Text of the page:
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“Now, my novel begins. No, now I begin my novel—
and yet I cannot decide whether to call myself I or she.” (Elizabeth Hardwick)
The body: Presence/Absence
The last one, the final one is D. Her last lover, her final lover, her last love, her final love—in this text and in her life, or in this text which is her life– is the outlier, the outlaw, the bon vivant, the seemingly light, but truly dark and passionate outsider. D., the connoisseur of bourbon, the lover of voluptuous female curves, of smooth male bellies and thighs, of white powders promising oblivion. D., her final lover, has touched her. His words promised endings.
His painted body, my painted face… masks and armor, each captivating the gaze of the other, inciting and satiating visual voracity while deferring, always deferring vertiginous carnivorous desire. Our adorned bodies speak the singular languages of queer desire invoking mirrors in which he is me and I am he and he is he and I am she.
His arms, shoulders and torso, expanses of infinite flesh and skin, are inscribed by a startling and colorful profusion of intricate and disturbing images, a universe where terrifying chaos reigns. Shockingly fixed, shockingly permanent, as are the few words he articulates, transmitting immobile structures of being, of living, of loving, always resisting attachment. Only his body, only his hands, only his mouth attach, intensely, desperately. His words are walls. He is opacity, he is all absence.
Her flesh too is marked, by contourless bluish reds, reddish blues and deep purples, then pale yellows, until they are effaced by time. Terrifying in their impermanence. These colors tell stories of extreme sensations, of the dazzling excesses of desire. “His hands want to dusk me, they plan to death me” (Alejandra Pizarnik), they want to love me. His hands, instruments of savage desires leave imprints. The bruises remain long after D is gone. They fix his presence in his absence. As time erases them, his imprint fades. Then she summons him and he unexpectedly returns, relentlessly branding the untouched territories of her skin, thus fixing his presence in his inevitable and imminent absence.
I look at her marked flesh in the mirror, each bruise, each wound, a trace of a moment, a memory of a moment, a memory of implacable desire. Memory speaks, through each inscription, through each bruise, through each wound.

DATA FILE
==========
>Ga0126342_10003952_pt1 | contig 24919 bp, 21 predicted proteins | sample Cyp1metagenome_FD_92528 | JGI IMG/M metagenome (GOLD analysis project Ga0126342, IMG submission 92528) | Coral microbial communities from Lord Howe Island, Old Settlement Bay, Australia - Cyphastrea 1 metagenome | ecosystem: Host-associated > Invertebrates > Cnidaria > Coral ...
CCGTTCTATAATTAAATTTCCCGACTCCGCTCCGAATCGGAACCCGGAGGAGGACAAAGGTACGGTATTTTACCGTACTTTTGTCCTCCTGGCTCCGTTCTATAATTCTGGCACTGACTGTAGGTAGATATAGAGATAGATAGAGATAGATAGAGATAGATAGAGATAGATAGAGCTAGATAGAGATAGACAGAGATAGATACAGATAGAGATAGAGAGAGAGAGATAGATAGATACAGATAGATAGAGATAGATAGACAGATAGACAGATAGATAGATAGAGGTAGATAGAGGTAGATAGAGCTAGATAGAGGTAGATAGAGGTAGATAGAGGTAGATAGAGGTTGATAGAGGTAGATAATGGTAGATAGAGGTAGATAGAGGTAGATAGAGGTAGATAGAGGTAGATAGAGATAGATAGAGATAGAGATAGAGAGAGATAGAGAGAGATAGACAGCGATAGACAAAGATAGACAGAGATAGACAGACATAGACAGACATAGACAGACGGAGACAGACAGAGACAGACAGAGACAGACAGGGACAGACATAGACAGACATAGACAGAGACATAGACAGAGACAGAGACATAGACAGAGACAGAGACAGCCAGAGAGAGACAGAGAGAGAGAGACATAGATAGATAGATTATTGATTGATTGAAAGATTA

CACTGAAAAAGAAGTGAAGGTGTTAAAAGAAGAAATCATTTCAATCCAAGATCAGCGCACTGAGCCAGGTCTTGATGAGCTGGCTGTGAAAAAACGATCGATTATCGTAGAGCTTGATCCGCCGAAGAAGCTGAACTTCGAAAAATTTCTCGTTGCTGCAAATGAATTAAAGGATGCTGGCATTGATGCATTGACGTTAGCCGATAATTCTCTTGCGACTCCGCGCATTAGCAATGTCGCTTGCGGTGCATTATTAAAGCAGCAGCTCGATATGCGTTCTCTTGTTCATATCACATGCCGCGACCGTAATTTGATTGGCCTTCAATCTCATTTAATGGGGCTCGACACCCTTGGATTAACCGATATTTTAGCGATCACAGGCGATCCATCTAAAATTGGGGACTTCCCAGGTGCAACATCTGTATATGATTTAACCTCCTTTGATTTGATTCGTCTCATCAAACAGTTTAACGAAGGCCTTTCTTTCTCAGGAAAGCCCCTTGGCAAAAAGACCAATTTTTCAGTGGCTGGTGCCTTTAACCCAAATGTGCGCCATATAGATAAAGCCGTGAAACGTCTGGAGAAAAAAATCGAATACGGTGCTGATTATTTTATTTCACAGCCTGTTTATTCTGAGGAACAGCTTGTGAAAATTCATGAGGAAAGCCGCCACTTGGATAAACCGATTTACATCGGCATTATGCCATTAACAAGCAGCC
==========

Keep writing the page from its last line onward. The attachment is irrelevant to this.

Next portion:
D., whose translucent skin bears other imprints, other scars, miniscule geometries etched by small sharp blades, arabesques of trickling blood designed by tiny scalpels, archipelagos of precise punctures, the work of needles injecting white oblivion. Cartographies of despair. He is all absence.
D., whose pale delicate skin is luminous through the lace of the woman´s ebony camisole. D., whose transparent blue eyes she covers with black satin so that he will not see the unseeable, her abjection, so that she will not see the unseeable, his affectless gaze. D., whose lips are pierced with sharp metal spikes which tear her flesh. I bleed. I wait.
Her body, a lavishly decorated spectacle. Adornment, external signs which order the internal chaos, the dispersed fragments of her fractured psyche, conceal the terror. Onyx outlines her eyes, dark crimson stains her lips. She is beautiful. Her face and body speak, her flesh screams. The barely discernible outlines of her breasts and hips are encased in black velvet folds. The onyx and the crimson, the ebony fabric… all adornments which create the necessary veil of silence.
Her neck is tautly encircled by a tangle of leather cords and silver chains from which dangle sparkles, enameled medallions, ivory abstractions, black roses. At dusk, he will tighten the cords, suffocating her, strangling her. Only then can she breathe. Jagged reddish incisions engrave the flesh of her neck. These too are necklaces, though etched into her skin, vestiges of pleasure which allow her to breathe, yet again. She is a study in binding and unbinding, in restraint and abandon. She is transparence, she is all presence. Her wrists are adorned by wide black leather cuffs with which she will later tightly bind her lover’s wrists. Black tape will immobilize his hands, those hands which desire her, so darkly, so lovingly, those hands which mark her. She will become he.